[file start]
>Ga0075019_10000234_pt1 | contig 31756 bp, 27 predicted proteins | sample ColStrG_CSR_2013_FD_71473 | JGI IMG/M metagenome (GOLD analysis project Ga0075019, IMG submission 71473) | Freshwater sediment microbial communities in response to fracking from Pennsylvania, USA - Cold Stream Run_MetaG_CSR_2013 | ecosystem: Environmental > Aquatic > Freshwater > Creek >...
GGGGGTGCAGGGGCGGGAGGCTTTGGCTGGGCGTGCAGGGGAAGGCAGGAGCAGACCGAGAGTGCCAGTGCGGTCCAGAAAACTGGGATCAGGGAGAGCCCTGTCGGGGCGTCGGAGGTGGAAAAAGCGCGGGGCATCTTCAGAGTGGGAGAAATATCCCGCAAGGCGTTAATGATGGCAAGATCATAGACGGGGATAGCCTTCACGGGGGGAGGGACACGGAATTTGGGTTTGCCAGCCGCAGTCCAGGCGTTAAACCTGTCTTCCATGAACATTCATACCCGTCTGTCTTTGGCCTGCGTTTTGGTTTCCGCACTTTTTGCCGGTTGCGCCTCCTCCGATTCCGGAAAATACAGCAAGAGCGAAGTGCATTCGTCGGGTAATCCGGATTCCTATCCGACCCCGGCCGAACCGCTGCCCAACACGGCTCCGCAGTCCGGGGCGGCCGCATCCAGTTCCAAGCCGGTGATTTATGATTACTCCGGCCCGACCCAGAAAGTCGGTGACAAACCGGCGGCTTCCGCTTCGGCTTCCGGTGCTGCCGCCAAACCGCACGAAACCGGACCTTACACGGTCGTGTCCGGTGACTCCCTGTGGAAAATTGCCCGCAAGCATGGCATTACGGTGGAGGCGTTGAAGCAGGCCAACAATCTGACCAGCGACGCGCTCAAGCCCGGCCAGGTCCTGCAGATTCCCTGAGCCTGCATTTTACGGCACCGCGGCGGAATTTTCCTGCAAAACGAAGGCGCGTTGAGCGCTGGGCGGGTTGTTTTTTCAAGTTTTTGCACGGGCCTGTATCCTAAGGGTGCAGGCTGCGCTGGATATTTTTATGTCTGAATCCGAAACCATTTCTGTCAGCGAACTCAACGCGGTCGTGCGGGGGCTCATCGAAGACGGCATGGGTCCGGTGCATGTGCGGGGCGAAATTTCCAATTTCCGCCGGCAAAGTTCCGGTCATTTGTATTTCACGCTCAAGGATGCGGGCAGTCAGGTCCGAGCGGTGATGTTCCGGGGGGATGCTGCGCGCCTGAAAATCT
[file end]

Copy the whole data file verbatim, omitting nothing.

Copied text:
>Ga0075019_10000234_pt1 | contig 31756 bp, 27 predicted proteins | sample ColStrG_CSR_2013_FD_71473 | JGI IMG/M metagenome (GOLD analysis project Ga0075019, IMG submission 71473) | Freshwater sediment microbial communities in response to fracking from Pennsylvania, USA - Cold Stream Run_MetaG_CSR_2013 | ecosystem: Environmental > Aquatic > Freshwater > Creek >...
GGGGGTGCAGGGGCGGGAGGCTTTGGCTGGGCGTGCAGGGGAAGGCAGGAGCAGACCGAGAGTGCCAGTGCGGTCCAGAAAACTGGGATCAGGGAGAGCCCTGTCGGGGCGTCGGAGGTGGAAAAAGCGCGGGGCATCTTCAGAGTGGGAGAAATATCCCGCAAGGCGTTAATGATGGCAAGATCATAGACGGGGATAGCCTTCACGGGGGGAGGGACACGGAATTTGGGTTTGCCAGCCGCAGTCCAGGCGTTAAACCTGTCTTCCATGAACATTCATACCCGTCTGTCTTTGGCCTGCGTTTTGGTTTCCGCACTTTTTGCCGGTTGCGCCTCCTCCGATTCCGGAAAATACAGCAAGAGCGAAGTGCATTCGTCGGGTAATCCGGATTCCTATCCGACCCCGGCCGAACCGCTGCCCAACACGGCTCCGCAGTCCGGGGCGGCCGCATCCAGTTCCAAGCCGGTGATTTATGATTACTCCGGCCCGACCCAGAAAGTCGGTGACAAACCGGCGGCTTCCGCTTCGGCTTCCGGTGCTGCCGCCAAACCGCACGAAACCGGACCTTACACGGTCGTGTCCGGTGACTCCCTGTGGAAAATTGCCCGCAAGCATGGCATTACGGTGGAGGCGTTGAAGCAGGCCAACAATCTGACCAGCGACGCGCTCAAGCCCGGCCAGGTCCTGCAGATTCCCTGAGCCTGCATTTTACGGCACCGCGGCGGAATTTTCCTGCAAAACGAAGGCGCGTTGAGCGCTGGGCGGGTTGTTTTTTCAAGTTTTTGCACGGGCCTGTATCCTAAGGGTGCAGGCTGCGCTGGATATTTTTATGTCTGAATCCGAAACCATTTCTGTCAGCGAACTCAACGCGGTCGTGCGGGGGCTCATCGAAGACGGCATGGGTCCGGTGCATGTGCGGGGCGAAATTTCCAATTTCCGCCGGCAAAGTTCCGGTCATTTGTATTTCACGCTCAAGGATGCGGGCAGTCAGGTCCGAGCGGTGATGTTCCGGGGGGATGCTGCGCGCCTGAAAATCT